One of the report’s most significant, and yet not surprising, findings is that poor estimation during the planning phase continues to be the largest contributor to project failures.

 

The PwC study looks at the most common reasons why projects do not achieve the desired results. It is based on survey results from organisations across 38 countries with approximately two-thirds of those organisations in the private sector and a third in the public sector. Those organisations represented a wide range of industries including IT, Consulting, Banking, Energy, Telecommunications, Health Care, Manufacturing and Construction.

 

The 10 factors that contribute most to under-performing projects

 

  1. Poor estimates/missed deadlines
  2. Lack of executive sponsorship
  3. Poorly defined goals/objectives
  4. Changes in scope mid-project
  5. Insufficient resources
  6. Poor communication
  7. Lack of stakeholder involvement
  8. Change in environment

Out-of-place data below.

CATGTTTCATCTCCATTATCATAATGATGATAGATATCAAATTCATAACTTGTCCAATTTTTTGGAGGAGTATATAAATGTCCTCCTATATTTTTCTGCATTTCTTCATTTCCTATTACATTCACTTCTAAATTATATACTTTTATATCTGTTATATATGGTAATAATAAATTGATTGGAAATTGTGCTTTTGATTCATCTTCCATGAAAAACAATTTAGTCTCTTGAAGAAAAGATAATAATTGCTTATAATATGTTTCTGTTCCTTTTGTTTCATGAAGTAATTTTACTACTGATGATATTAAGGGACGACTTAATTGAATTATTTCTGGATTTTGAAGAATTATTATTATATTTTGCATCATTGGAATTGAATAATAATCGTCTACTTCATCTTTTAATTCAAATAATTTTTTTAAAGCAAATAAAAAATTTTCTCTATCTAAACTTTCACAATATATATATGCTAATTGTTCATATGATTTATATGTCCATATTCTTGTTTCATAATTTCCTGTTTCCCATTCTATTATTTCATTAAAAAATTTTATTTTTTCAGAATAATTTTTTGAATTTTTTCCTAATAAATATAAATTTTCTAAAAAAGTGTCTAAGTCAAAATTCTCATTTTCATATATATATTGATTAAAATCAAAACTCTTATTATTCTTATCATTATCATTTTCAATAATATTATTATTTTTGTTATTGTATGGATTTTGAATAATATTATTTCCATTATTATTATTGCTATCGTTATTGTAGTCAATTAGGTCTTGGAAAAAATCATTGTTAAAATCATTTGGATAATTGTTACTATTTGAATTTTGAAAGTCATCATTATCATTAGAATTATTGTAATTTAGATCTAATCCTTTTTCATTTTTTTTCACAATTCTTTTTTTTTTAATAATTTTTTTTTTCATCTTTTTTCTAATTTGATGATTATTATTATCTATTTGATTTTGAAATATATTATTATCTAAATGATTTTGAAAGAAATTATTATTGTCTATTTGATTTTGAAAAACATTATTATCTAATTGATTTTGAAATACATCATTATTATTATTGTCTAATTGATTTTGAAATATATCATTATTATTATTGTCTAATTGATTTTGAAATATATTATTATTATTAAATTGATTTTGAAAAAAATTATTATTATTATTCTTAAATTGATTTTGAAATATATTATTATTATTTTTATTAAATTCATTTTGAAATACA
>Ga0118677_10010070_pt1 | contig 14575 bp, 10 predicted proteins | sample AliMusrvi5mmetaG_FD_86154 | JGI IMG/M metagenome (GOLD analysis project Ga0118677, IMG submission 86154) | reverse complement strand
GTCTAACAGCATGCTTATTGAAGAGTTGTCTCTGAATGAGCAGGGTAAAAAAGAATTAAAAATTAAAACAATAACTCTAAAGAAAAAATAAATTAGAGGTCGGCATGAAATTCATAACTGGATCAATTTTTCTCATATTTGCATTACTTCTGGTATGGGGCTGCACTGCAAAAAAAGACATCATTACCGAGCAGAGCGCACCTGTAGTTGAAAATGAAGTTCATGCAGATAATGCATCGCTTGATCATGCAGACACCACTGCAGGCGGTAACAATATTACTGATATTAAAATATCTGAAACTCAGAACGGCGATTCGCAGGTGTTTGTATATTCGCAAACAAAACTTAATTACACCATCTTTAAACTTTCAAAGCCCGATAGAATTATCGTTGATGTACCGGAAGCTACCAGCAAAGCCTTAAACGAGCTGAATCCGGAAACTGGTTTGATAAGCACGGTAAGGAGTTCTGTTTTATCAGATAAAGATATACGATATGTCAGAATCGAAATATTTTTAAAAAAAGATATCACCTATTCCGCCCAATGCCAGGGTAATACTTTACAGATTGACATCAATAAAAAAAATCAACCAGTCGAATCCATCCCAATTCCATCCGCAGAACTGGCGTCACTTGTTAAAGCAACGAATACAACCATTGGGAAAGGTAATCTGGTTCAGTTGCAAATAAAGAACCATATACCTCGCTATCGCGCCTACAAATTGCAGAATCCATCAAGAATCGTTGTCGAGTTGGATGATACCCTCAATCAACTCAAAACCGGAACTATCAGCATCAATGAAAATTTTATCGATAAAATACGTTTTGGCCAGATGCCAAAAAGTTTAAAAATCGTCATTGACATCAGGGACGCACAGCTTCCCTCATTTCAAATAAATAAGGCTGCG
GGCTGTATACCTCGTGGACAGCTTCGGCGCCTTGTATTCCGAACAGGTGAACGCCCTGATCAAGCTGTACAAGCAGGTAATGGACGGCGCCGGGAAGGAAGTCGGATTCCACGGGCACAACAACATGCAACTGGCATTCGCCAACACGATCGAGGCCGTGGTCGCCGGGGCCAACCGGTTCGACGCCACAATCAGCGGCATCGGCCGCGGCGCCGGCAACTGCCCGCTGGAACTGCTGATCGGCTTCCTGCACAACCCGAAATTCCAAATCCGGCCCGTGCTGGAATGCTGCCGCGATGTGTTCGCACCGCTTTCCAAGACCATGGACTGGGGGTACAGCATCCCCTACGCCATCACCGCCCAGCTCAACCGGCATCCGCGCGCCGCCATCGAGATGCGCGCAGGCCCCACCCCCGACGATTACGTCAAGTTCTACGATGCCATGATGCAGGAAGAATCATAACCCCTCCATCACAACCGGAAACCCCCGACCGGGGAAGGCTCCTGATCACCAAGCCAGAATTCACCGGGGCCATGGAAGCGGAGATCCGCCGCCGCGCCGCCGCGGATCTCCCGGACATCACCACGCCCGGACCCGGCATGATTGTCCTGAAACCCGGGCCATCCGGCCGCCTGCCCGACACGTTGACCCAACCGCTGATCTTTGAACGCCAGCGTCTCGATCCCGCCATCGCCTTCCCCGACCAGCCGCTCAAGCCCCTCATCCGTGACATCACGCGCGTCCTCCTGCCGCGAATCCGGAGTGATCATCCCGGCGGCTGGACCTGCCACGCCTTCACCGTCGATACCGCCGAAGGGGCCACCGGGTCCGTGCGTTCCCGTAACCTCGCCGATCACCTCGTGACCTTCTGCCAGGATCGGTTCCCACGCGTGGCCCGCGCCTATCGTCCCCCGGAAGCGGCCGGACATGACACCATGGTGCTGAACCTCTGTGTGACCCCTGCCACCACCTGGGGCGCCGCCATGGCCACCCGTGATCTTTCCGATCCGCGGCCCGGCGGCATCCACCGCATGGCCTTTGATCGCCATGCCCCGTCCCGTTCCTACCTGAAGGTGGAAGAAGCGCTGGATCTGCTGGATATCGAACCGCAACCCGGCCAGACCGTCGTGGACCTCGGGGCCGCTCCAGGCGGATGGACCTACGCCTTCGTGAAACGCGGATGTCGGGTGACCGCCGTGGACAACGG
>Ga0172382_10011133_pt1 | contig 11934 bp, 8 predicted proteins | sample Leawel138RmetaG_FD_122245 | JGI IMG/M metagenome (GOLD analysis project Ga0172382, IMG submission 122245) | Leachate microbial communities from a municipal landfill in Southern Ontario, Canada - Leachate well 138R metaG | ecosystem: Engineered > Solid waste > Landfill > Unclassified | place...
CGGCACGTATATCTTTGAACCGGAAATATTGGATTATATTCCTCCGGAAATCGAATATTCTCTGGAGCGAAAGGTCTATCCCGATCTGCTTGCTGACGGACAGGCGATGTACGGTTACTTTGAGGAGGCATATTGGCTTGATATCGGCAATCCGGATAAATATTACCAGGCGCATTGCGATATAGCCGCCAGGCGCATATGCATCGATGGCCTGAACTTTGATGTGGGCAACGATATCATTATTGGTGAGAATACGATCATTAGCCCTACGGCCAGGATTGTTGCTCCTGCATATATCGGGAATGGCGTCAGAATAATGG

9. Change in strategy
  10. Inadequate risk planning

 

Inadequate estimates are the single largest cause of projects that don’t deliver on their promises and it is a worsening trend, and has been for over a decade. These top 3 factors alone contributed to 53% of poor project performance. The top six factors contributed to 78% of poor project performance.

 

Anyone who has worked in a project management environment for any length of time will probably not be surprised by those findings, but what is surprising is that organisations continue to make the same mistakes. However, there is some good news: the survey also found that organisations at a high level of “project maturity” i.e with well-defined project management processes consistently deliver better project results than those without well-defined PM processes.

 

Improvements in any of the 10 major contributing factors in project failure will, of course, have a positive effect on the project outcome but hopefully the trend for poor estimating will soon reverse as the report also notes that it is now common to use an established project management methodology and to ensure staff have training and certification in the preferred approach. Using a proven Project Management approach is seen to improve the